- The Washington Times - Wednesday, November 26, 2014

U.S. authorities say there’s no specific “chatter” indicating an imminent terrorist plot targeting the American homeland, but intelligence and law enforcement officials are staying vigilant around Thanksgiving — which arrives just weeks after the Department of Homeland Security cited an enhanced threat of “lone” wolf attacks in the United States.

One U.S. official, who spoke anonymously with The Washington Times on Wednesday, said that “the lack of chatter or an uptick in chatter is not necessarily an indicator of a threat” one way or another.

At the same time, counterterrorism sources say terrorist chatter — be it murmurings among extremists on social media, video and audio messages released by terrorist leaders around the world, or communications intercepted by U.S. officials — traditionally increases during the weeks leading up to Christmas but not Thanksgiving.

Still, major shifts in the global jihadist landscape over the past year have put U.S. authorities on guard, particularly in light of evidence that Americans and Europeans are among the ranks of foreign fighters who’ve traveled to Iraq and Syria to join the al-Qaeda-inspired Islamic State group.

Since June, the terrorist organization has seized a swath of territory and its leader, Abu Bakr al-Baghdadi, has accepted oaths of allegiance from lesser jihadist outfits across the Middle East. In mid-November, he circulated an audiotape calling on his followers to “erupt volcanoes of jihad everywhere,” according to a translation of the tape reported by Reuters.

Defense Secretary Chuck Hagel told CNN in September that more than 100 U.S. citizens had traveled to the region to join and fight with the Islamic State.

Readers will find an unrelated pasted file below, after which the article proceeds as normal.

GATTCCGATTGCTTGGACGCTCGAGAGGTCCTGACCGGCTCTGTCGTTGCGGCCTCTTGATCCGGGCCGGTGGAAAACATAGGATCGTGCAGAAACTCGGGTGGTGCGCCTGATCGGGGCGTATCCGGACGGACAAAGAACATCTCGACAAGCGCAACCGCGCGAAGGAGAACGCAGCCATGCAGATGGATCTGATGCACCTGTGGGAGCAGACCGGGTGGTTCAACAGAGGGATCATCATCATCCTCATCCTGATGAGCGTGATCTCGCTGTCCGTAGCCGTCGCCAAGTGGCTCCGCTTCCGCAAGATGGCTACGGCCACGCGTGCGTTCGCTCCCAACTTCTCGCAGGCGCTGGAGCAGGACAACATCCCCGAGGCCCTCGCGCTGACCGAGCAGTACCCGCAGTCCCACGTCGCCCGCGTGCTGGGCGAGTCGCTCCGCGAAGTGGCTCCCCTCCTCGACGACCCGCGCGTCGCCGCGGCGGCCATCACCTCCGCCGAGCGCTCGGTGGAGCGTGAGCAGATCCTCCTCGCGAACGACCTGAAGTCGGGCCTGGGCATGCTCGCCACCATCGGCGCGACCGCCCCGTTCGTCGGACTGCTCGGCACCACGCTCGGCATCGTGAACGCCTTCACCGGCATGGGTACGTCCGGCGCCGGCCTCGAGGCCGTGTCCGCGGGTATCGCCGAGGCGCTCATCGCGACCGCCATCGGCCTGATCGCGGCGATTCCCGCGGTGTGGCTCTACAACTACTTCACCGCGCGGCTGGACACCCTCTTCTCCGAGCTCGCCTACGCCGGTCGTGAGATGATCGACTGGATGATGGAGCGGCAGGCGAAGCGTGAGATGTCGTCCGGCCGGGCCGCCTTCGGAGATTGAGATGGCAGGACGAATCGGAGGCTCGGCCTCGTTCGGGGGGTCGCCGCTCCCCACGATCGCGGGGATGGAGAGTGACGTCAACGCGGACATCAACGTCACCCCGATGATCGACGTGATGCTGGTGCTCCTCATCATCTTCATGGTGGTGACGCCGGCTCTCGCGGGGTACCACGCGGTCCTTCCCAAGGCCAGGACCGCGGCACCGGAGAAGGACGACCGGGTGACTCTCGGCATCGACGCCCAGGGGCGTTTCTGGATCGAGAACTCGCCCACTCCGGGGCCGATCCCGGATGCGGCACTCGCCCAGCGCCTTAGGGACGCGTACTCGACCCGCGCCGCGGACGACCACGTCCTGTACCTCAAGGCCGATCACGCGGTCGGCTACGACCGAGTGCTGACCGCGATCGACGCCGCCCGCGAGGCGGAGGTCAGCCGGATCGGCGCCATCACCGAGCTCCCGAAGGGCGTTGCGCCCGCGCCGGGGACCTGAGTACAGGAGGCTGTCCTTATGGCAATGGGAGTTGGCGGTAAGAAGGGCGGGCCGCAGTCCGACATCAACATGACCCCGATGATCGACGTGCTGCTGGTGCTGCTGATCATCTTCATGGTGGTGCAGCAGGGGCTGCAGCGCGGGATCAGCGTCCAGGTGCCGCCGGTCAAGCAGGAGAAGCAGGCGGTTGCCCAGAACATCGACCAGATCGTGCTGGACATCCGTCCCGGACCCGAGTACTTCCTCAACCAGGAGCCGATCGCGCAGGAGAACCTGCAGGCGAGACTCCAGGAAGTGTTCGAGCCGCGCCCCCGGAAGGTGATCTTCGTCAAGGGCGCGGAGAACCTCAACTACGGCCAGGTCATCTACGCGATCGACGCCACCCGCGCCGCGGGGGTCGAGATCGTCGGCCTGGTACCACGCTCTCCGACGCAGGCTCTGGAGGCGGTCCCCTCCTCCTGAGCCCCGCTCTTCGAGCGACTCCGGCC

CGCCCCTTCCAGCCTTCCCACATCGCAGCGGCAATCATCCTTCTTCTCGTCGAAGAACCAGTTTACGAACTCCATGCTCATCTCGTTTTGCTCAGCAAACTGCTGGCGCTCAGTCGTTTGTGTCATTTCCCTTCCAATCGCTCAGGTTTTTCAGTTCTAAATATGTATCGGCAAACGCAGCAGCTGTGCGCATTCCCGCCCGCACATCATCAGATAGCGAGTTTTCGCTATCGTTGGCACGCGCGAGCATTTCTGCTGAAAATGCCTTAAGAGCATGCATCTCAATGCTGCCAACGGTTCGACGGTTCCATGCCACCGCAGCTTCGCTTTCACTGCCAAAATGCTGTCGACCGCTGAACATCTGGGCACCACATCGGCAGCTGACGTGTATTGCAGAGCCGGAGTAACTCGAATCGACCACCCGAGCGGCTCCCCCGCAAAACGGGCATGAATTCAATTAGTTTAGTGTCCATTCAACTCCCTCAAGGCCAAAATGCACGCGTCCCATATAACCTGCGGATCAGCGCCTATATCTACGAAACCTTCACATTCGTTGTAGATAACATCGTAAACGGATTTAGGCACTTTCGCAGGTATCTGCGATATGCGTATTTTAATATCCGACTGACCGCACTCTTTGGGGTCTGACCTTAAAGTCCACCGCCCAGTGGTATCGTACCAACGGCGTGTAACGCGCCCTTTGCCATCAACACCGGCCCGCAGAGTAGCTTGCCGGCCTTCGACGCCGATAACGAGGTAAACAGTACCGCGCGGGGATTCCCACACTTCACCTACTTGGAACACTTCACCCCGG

Around the same time, other national security officials testified on Capitol Hill that the group’s ability to attack the U.S. homeland will depend on it’s sophisticated use of social media to radicalize Americans — to either travel to Syria and Iraq, or carry out so-called lone wolf attacks at home.

Then-U.S. National Counterterrorism Center Director Matthew G. Olsen testified that another key concern among U.S. officials was that foreign fighters who’ve joined the Islamic State may return to their home countries, “battle-hardened, radicalized and determined to attack us.”

But U.S. authorities have also been on edge since late-October following a lone-wolf-style attack in Canada.

Days after the incident, the Department of Homeland Security suddenly announced a beefing up of security at federal government buildings in Washington and other major American cities.

Homeland Security Secretary Jeh Johnson said a main reason for the action was “continued public calls by terrorist organizations for attacks on the homeland and elsewhere, including against law enforcement and other government officials.”

Mr. Johnson added that the action was a “precautionary” response to the Oct. 22 terrorist attacks on Parliament Hill in Ottawa, Canada.

The incident featured a lone-wolf attacker shooting a soldier at Canada’s national war memorial before storming the nation’s Parliament building, where he was gunned down by authorities.

The shooter, Michael Zehaf-Bibeau, a Canadian Muslim whose father was from Libya, used a lever-action Winchester rifle to carry out the attacks.

The Associated Press reported that he had drug problems and, during the weeks leading up to the incident, had lived at a homeless shelter, where he spoke of wanting to go to Libya — or Syria — but became agitated when he couldn’t get a passport.

In an Oct. 28 statement, Mr. Johnson said that U.S. state and local governments were being urged to stay “particularly” vigilant in “guarding against potential small-scale attacks by a lone offender or a small group of individuals.”

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